Saturday, November 13, 2010

This Morning’s Reading

A clear winner in P&W’s litmag Q&A, and some thoughts on R. T. Smith…

Looks Like We Should All Look Into n+1

The current issue of Poets & Writers has a one-pager titled “The Journals Agents Are Reading” (pg. 82)—an enticing bit of headline-writing for writers with better submission habits than my own. (Definitely something I need to work on.) Predictably, the agents interviewed, for the most part, demurred at choosing actual “favorites,” but exceptions to that rule produced a clear winner: Three of ten agents actually did choose a favorite, and it was the relatively new journal n+1.
Said Chris Parris-Lamb of the Gernet Company: “That would be n+1. There are other places I turn to first for short fiction, but n+1 is the only magazine I read from cover to cover.”

And Jim Rutman of Sterling Lord Literistic: “I think I will risk minor ridicule for pretension and go with the still young upstart n+1.

And finally, Anna Stein of Aitken Alexander: “I have to say, for now, n+1. They came on the scene only a few years ago, but they’ve introduced the kinds of writers that no one else would go near, and I’m talking about important literary writers who push the envelope (and whom we see six months later in the New Yorker…)
Of course, there are a lot of other great recommendations and insights in the article, but I think it’s safe to say that if you’re as out of it as I am and haven’t yet had a gander at n+1, now might be the time to do so.

R. T. Smith Serves Up “Straight Shots”

One of my favorite litmags—one of the few I subscribe to and read cover to cover on a regular basis—is The Missouri Review. The current issue features a short piece from a writer I’d never read before, though I expect many of you will know him well: R. T. Smith has been published in Best American and the Pushcart Anthology, and has a number of story collections in print. But it appears his recent works—including this wonderful story, “First Meeting,” in The Missouri Review—have been short monologues from sometimes hateful, sometimes lovable, but always troubled characters. In “First Meeting,” we hear a despicable alcoholic’s lengthy monologue at his first AA meeting:
“Only a fool tries to get between a man and his story. Listen up, I am in constant search for His will on the questions of my future behavior and all other matters. I go down to the Maury’s snake turn, where the old dam left a spillway, and there I stare at the pure white water tumbling and parley with the Man Himself, as I understand Him, and He listens and gives me signs. It was not for nothing He let me be hauled back from the flames of Hell on three occasions, and I can tell by your scoffing looks and righteous sounds that you believe yourselves better than me, more in tune with rescue and the Higher Power, maybe based on some quota of meetings or agreement to forgive each other, though not a one of you has ever put a heel on the other’s neck.”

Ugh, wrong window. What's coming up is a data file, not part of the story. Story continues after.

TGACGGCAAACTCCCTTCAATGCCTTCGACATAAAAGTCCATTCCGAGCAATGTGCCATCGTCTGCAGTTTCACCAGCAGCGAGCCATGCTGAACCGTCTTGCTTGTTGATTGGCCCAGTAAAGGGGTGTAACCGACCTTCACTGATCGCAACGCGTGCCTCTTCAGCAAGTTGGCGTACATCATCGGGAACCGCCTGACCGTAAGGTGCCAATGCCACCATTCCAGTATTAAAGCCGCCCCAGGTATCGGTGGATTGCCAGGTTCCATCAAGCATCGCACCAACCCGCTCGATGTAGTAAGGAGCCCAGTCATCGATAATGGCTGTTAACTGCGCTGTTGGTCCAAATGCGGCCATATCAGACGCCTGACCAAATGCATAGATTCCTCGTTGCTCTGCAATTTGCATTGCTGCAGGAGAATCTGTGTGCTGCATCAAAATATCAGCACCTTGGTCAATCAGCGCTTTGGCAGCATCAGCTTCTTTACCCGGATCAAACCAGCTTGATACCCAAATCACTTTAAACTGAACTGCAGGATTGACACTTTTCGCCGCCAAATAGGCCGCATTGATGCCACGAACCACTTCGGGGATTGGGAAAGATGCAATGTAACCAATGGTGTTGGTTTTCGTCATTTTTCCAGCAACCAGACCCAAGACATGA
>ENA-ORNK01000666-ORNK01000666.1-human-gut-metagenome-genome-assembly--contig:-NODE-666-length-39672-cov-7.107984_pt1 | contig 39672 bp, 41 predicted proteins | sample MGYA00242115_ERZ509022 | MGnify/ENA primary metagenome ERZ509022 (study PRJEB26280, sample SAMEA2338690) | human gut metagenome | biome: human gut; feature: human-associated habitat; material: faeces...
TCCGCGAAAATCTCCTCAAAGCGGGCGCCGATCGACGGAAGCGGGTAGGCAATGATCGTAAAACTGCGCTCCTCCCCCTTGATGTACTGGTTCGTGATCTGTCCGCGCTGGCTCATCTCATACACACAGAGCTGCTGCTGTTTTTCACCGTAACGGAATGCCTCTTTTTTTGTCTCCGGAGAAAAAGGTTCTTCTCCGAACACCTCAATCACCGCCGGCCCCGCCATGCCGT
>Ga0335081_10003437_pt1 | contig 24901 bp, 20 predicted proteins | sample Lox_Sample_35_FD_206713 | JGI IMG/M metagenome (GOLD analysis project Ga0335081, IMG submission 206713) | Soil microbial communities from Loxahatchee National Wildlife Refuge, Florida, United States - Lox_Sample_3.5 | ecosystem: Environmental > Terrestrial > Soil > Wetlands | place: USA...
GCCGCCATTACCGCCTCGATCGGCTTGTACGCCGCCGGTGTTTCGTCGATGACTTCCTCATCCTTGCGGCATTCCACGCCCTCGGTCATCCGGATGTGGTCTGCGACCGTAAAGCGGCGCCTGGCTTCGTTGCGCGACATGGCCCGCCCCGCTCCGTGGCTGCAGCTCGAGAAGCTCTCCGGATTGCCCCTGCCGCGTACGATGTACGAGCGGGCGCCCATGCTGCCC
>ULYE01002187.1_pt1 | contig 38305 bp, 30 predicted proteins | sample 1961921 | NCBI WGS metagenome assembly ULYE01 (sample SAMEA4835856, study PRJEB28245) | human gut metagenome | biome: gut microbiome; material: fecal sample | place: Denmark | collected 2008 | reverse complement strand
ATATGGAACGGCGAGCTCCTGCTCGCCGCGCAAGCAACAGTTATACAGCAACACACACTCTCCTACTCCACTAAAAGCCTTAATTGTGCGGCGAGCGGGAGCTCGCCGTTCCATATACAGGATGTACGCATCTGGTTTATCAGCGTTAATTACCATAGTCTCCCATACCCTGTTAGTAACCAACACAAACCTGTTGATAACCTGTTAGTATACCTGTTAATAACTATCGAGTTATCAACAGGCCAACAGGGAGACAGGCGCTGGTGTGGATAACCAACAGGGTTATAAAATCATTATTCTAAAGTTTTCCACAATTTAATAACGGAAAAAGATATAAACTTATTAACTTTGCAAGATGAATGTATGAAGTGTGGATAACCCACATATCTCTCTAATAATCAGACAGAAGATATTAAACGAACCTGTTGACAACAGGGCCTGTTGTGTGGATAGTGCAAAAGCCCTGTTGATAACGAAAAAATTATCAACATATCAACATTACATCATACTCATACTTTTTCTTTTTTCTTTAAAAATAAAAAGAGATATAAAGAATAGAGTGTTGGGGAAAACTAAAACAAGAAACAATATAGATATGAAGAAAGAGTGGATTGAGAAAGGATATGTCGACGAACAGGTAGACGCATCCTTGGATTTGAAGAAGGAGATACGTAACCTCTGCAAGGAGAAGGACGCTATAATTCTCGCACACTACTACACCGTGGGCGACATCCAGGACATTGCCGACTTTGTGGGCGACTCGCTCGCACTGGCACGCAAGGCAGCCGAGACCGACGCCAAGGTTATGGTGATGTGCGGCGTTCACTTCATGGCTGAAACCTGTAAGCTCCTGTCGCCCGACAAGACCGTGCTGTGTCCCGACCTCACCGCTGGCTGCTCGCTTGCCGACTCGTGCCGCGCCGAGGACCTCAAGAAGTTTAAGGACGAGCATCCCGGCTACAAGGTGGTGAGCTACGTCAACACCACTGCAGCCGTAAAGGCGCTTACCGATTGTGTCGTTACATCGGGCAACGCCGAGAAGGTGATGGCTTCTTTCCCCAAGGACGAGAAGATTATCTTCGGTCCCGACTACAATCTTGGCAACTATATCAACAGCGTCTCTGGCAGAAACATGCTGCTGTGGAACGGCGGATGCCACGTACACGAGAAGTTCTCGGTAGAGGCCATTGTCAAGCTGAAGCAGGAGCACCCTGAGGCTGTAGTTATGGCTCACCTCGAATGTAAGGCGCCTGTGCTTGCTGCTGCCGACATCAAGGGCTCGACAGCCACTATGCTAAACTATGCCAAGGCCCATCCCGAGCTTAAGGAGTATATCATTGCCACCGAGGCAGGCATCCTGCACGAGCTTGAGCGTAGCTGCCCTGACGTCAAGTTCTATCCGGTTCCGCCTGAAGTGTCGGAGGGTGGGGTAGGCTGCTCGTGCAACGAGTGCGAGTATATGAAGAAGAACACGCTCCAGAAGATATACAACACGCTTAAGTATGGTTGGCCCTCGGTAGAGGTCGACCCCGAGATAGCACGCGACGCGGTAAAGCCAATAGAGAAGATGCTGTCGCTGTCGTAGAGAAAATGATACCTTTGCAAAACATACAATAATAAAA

Smith compares these short pieces to traditional “stories” (even questioning whether they are “stories” at all), and concludes that, if a story is “a full pitcher of plantation punch meant to be savored gradually,” these short pieces are “more akin to straight shots, undiluted, brooking little restraint, down the hatch with full burn.” I would agree with that assessment, and would add that Smith has, with this one at least, achieved the story writer’s ultimate goal of packing a boxcar full of tense intimacy and emotion into an easy flow of words that can easily be consumed in 20 minutes time.

Monday, November 1, 2010

I can be reasonable, but...

My trip to Washington for the Jon Stewart / Stephen Colbert Rally to Restore Sanity and/or Fear

At the Rally to Restore Sanity on Saturday, Jon Stewart led the charge for what he called “reasonableness.” He gave out “Medal of Reasonableness” awards, and the official rally T-Shirt was a take-off on the classic “I’m with Stupid” design, only with the “Stupid” crossed out and replaced with “Reasonable.” I know all this because I flew to Washington to be at that rally, but I’m here to say to Jon Stewart and his erstwhile partner in sanity Stephen Colbert,…

Guys, I can be reasonable, but…

Flying into Washington and having the screen on my flip phone go white?? Come on!